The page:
All dreams start somewhere and this one started in Knoxville, Tennessee.
The year was 1998 and I’d just started working as an organizer for SOCM (Save Our Cumberland Mountains). Before coming to Tennessee I’d been a student and organizer in Wisconsin working on a variety of issues one of the largest of which was the Crandon Mine fight. It was the Crandon fight that caused my path to cross with that of Walt Bresette, a long time activist and community leader who had dedicated his life to protecting the water. Walt had traveled down to Tennessee to visit and to learn about mining fights that I was working on with the SOCM folks. While in Appalachia he took my advice and to made a trip to the Highlander Center.
That trip to Highlander gave Walt a new understanding of his work. He came back to my apartment glowing with excitement and told me he understood what his work was. He did Popular Education. He and I talked that night and agreed to start a community organizing school in the spirit of Highlander in Wisconsin.
That was in 1998. In 1999 Walt made the trip to the spirit world and the idea of an organizing training school took a pause until the early 2000’s.
In February of 2003 I was hired to coordinate the Grassroots Leadership College in Madison, Wisconsin. The College began with the idea “everyone a learner, everyone a teacher, everyone a leader” and brought together a community to learn about leadership and community organizing.
We began with a semester program that utilized a coach and developing leader project based model. Coaches and developing leaders attended a series of volunteer taught sessions together. Each developing leader took on a project in the community of their own design. Some projects were new and some were years old and simply needing to move to the next level. Our leaders and coaches came from all walks of life. Some were retirees. Others were students or workers. Some had been through prison or were homeless or immigrants or any of many other backgrounds and experiences.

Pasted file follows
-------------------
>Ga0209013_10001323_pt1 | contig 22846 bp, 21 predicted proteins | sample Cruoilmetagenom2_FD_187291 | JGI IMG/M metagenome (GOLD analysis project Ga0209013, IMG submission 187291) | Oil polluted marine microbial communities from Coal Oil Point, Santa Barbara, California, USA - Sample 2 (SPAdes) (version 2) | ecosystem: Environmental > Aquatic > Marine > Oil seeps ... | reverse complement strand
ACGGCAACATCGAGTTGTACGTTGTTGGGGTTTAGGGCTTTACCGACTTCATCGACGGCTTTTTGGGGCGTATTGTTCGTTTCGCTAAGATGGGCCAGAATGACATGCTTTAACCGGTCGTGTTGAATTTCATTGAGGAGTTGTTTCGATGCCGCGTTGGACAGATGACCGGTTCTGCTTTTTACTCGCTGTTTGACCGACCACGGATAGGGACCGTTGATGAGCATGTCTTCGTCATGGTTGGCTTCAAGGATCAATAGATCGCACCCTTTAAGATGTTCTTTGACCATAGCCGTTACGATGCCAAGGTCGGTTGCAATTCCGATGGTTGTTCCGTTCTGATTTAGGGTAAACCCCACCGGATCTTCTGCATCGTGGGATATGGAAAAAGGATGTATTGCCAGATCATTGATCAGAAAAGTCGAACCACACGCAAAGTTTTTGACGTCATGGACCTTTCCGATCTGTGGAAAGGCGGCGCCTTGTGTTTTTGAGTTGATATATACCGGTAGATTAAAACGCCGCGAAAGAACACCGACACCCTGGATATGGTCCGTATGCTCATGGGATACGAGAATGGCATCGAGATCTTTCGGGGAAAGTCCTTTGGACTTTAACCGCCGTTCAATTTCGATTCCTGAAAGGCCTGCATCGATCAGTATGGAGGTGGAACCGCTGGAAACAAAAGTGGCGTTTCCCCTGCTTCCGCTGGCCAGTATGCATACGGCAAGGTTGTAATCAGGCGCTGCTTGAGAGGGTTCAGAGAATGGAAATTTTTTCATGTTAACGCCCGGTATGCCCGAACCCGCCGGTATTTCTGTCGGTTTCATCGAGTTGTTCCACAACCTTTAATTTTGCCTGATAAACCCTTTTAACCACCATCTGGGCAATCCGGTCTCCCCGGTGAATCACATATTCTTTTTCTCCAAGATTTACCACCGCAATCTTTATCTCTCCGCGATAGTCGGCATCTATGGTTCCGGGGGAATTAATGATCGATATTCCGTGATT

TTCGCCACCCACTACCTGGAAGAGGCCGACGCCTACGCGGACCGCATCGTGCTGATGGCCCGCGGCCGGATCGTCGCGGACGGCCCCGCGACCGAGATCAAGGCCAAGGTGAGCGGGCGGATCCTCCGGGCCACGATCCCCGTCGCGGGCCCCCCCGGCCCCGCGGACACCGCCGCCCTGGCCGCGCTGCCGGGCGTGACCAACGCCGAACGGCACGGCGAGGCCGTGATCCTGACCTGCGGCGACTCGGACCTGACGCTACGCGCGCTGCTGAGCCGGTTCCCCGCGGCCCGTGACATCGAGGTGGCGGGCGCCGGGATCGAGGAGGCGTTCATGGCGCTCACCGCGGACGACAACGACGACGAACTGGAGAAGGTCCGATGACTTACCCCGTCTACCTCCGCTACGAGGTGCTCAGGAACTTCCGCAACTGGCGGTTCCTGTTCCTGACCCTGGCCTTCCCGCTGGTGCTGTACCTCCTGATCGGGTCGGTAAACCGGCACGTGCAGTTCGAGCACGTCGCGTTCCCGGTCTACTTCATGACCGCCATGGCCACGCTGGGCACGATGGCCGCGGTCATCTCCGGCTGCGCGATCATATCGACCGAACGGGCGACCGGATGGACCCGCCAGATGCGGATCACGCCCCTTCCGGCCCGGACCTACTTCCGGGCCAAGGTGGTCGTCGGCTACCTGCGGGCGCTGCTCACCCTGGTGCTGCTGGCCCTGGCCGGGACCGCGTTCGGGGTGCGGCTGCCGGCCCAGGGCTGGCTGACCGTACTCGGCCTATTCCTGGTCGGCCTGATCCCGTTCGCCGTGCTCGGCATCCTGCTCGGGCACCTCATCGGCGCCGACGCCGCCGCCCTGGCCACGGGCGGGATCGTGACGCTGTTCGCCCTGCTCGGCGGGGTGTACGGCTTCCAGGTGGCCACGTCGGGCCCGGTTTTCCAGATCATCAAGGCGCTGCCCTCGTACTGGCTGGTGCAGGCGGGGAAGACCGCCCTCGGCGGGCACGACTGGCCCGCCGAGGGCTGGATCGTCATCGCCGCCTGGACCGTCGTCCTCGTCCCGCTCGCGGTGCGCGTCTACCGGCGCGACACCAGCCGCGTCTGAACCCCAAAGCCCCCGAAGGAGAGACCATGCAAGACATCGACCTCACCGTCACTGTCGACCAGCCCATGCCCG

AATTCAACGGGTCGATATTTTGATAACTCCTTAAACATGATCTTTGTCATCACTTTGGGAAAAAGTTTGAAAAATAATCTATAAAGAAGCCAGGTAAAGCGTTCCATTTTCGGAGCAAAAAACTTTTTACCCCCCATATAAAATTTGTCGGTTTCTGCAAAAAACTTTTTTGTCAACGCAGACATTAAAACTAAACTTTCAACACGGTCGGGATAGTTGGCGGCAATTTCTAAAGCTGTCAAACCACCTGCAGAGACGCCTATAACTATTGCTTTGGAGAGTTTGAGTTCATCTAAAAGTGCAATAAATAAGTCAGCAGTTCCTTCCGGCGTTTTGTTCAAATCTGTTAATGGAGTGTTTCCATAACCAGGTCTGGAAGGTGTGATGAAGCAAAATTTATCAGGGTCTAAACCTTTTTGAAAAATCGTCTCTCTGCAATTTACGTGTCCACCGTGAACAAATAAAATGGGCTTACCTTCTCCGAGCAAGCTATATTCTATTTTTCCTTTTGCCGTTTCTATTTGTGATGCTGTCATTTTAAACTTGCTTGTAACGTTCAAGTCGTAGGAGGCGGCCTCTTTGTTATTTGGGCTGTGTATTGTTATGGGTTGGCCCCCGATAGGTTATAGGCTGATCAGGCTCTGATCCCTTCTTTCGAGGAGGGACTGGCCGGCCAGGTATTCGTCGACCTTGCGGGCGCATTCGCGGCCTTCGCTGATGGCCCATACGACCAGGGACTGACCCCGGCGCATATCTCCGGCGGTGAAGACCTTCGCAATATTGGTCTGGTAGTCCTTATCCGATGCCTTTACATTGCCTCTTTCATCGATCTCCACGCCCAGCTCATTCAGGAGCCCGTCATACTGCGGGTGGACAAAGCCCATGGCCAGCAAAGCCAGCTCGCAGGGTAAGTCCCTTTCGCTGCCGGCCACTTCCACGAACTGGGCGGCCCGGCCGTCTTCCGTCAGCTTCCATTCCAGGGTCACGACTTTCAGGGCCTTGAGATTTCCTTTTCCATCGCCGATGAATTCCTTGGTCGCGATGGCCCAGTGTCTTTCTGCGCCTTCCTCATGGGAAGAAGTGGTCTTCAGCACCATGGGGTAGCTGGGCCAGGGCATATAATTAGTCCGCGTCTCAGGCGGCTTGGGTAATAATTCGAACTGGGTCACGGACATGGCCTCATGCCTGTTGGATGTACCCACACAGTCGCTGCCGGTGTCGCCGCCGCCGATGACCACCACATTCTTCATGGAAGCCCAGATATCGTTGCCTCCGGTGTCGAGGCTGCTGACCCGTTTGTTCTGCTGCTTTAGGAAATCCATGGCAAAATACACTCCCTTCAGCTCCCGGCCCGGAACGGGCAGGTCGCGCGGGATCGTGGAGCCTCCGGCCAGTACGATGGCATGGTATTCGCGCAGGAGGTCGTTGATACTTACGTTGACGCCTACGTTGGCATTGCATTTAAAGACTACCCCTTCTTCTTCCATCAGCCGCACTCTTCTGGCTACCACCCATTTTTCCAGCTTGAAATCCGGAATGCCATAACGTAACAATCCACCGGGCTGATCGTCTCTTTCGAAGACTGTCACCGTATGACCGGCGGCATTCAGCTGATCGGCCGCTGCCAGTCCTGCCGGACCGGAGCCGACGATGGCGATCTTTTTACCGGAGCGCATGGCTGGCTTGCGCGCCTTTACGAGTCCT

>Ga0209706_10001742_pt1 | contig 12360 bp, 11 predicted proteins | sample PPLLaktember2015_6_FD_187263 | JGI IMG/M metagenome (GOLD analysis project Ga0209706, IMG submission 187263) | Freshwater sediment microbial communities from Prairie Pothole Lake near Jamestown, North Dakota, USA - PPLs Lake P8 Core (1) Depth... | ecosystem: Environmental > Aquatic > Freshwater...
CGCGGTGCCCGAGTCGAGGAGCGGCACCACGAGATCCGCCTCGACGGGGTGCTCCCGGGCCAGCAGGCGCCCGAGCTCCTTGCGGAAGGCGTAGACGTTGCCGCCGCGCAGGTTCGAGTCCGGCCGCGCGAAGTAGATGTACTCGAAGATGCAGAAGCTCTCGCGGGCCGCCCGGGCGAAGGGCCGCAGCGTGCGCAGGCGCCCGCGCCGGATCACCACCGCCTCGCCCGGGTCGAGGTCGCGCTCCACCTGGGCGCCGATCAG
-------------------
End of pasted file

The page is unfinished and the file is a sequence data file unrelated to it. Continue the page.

As we grew we added other programs. We did individual workshops, forums, briefly coordinated an activist support program, and even offered a semester for Latino immigrants for two years. Over the nine years that the GLC operated we provided training to more than 500 people in the greater Madison area and supported more than 120 community projects, many of which continue to prosper.
The GLC closed in 2012. Now, the next phase is beginning. The idea is to begin that Wisconsin based community organizing school. For now it continues in a thinking phase, but those thoughts are here online and waiting for your input. We are, after all, all learners, all teachers, and all leaders in this journey of building a movement.